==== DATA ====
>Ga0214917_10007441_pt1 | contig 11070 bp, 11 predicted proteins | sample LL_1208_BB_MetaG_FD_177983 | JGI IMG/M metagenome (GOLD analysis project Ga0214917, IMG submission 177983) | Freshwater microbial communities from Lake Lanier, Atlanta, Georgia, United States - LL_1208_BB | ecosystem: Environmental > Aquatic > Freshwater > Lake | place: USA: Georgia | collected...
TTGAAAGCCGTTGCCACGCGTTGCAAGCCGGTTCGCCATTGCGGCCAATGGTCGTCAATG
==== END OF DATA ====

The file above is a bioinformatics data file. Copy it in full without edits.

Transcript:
>Ga0214917_10007441_pt1 | contig 11070 bp, 11 predicted proteins | sample LL_1208_BB_MetaG_FD_177983 | JGI IMG/M metagenome (GOLD analysis project Ga0214917, IMG submission 177983) | Freshwater microbial communities from Lake Lanier, Atlanta, Georgia, United States - LL_1208_BB | ecosystem: Environmental > Aquatic > Freshwater > Lake | place: USA: Georgia | collected...
TTGAAAGCCGTTGCCACGCGTTGCAAGCCGGTTCGCCATTGCGGCCAATGGTCGTCAATG